Gleedle History, Family Crest & Coats of Arms

The present generation of the Gleedle family is only the most recent to bear a name that dates back to the ancient Anglo-Saxon culture of Britain. Their name comes from having lived in the region of Gledhill in the West Riding of Yorkshire. The name is a habitational name from the Old English gleoda which means "kite" and hyll which means "hill."

Early Origins of the Gleedle family

The surname Gleedle was first found in Yorkshire near Halifax where they held a family seat as Lords of the manor of Gledhill from very ancient times. Barkisland in the West Riding of Yorkshire was home to another branch of the family but has since been lost. "Barkisland Hall, the ancient seat of the Gledhill family, is a stately mansion in the old English style of domestic architecture, and has long been the property of the Bolds of Bold Hall, Lancashire. The grammar school here, an ancient structure, was endowed in 1657 with £200 by Mrs. Sarah Gledhill" [1]

Important Dates for the Gleedle family

This web page shows only a small excerpt of our Gleedle research. Another 96 words (7 lines of text) covering the years 160 and 1600 are included under the topic Early Gleedle History in all our PDF Extended History products and printed products wherever possible.

Gleedle Spelling Variations

Until the dictionary, an invention of only the last few hundred years, the English language lacked any comprehensive system of spelling rules. Consequently, spelling variations in names are frequently found in early Anglo-Saxon and later Anglo-Norman documents. One person's name was often spelled several different ways over a lifetime. The recorded variations of Gleedle include Gledall, Gledhill, Gladhill, Gladhall and others.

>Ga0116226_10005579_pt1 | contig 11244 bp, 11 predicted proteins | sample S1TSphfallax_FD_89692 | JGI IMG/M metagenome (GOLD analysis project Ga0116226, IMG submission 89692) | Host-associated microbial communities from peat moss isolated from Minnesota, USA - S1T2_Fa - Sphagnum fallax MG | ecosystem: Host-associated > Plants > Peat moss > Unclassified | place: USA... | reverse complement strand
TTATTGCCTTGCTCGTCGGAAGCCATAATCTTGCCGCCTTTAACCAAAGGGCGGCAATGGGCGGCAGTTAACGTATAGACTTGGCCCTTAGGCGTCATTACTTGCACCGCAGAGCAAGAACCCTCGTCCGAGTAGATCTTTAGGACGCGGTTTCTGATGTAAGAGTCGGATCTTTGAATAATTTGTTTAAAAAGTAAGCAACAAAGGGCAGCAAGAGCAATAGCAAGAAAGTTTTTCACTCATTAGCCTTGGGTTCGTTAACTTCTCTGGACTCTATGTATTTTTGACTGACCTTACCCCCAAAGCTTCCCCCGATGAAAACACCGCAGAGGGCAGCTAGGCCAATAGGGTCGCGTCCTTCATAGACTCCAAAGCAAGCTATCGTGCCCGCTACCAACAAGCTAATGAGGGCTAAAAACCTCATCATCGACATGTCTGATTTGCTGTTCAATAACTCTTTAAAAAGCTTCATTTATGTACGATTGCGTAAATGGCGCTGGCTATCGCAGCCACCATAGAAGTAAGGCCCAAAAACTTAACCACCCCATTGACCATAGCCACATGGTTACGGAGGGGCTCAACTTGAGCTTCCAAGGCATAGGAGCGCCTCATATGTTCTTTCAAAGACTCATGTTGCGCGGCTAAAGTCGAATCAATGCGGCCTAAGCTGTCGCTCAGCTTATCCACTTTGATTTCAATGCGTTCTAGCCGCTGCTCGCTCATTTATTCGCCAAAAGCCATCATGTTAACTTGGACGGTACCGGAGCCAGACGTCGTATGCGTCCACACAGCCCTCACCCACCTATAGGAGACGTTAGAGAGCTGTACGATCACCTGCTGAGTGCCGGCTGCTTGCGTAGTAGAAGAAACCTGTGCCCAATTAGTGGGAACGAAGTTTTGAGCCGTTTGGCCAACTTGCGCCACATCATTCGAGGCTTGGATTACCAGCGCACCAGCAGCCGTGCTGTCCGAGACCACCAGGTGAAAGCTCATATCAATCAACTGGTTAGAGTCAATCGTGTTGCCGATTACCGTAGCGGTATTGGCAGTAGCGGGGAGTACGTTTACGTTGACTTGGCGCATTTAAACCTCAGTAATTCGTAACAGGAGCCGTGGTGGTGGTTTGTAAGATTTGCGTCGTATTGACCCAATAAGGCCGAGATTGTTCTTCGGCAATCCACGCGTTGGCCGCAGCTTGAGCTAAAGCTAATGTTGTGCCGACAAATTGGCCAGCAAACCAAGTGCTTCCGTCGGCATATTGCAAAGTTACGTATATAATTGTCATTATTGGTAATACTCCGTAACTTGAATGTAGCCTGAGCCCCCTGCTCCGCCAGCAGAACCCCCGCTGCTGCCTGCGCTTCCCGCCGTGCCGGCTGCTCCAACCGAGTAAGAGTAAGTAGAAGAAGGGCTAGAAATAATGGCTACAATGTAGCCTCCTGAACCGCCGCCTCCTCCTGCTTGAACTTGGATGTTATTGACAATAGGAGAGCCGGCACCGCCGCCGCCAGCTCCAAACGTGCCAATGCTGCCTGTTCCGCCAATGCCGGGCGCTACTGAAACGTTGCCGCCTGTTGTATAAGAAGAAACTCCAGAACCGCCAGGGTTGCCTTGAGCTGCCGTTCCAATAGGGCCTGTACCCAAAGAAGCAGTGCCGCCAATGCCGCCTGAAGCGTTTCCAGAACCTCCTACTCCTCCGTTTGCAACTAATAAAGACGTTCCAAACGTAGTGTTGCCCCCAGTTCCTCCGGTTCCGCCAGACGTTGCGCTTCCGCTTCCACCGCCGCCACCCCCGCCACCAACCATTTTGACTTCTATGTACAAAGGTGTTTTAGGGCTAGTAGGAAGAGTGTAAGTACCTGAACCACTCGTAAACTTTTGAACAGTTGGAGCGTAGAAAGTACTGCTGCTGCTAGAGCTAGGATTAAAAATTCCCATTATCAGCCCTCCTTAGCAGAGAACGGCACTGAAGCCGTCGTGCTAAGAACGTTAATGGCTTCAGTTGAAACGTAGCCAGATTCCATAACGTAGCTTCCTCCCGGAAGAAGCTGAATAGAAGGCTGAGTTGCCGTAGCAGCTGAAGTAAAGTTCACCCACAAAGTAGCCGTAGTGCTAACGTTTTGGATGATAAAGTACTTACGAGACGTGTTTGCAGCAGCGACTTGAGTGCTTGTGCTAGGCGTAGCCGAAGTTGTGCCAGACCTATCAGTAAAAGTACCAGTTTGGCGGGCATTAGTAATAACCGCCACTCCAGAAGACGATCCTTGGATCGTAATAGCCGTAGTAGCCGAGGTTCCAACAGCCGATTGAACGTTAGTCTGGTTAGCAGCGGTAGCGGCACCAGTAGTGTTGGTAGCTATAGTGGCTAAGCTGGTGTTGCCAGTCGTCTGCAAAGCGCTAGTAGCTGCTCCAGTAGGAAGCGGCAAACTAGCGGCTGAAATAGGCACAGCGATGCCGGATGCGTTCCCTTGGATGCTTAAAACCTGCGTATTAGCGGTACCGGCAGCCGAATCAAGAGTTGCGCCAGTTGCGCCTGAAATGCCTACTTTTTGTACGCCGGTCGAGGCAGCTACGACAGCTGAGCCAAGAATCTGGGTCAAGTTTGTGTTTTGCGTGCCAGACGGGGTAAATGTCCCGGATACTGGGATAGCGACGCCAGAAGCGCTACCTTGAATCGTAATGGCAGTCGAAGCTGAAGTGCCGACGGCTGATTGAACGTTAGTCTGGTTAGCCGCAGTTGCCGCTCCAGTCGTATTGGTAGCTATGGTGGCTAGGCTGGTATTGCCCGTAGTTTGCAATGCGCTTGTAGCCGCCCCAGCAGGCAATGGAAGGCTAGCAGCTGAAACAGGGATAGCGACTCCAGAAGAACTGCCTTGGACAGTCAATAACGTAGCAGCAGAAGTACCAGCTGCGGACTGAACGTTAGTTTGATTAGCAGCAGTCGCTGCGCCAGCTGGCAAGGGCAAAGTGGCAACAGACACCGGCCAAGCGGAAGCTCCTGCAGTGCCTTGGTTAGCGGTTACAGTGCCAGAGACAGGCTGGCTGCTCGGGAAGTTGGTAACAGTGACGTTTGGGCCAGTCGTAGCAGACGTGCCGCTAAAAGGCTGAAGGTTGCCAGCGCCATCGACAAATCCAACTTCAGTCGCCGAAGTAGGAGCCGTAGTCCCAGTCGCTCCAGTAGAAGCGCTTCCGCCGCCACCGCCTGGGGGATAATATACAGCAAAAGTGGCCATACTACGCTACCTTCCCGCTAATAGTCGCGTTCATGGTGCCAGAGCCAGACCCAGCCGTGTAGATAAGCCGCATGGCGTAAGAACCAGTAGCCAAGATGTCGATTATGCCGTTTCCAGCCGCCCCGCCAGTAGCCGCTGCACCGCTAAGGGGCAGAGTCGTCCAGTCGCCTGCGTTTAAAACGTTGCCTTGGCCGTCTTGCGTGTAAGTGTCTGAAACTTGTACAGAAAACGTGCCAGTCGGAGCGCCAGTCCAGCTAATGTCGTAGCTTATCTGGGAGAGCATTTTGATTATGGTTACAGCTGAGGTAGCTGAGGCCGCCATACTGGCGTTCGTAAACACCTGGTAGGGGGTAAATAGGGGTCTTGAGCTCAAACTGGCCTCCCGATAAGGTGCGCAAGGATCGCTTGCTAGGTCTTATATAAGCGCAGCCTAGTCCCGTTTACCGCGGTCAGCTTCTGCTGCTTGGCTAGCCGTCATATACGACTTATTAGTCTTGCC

Early Notables of the Gleedle family (pre 1700)

More information is included under the topic Early Gleedle Notables in all our PDF Extended History products and printed products wherever possible.

Migration of the Gleedle family

Thousands of English families boarded ships sailing to the New World in the hope of escaping the unrest found in England at this time. Although the search for opportunity and freedom from persecution abroad took the lives of many because of the cramped conditions and unsanitary nature of the vessels, the opportunity perceived in the growing colonies of North America beckoned. Many of the settlers who survived the journey went on to make important contributions to the transplanted cultures of their adopted countries. The Gleedle were among these contributors, for they have been located in early North American records: George Gledhill who settled in Philadelphia, Pennsylvania in 1852; Henry and James Gledhill settled in Philadelphia in 1834; Travis Gledhill settled in Philadelphia in 1864..

Citations

  1. ^ Lewis, Samuel, A Topographical Dictionary of England. Institute of Historical Research, 1848, Print.
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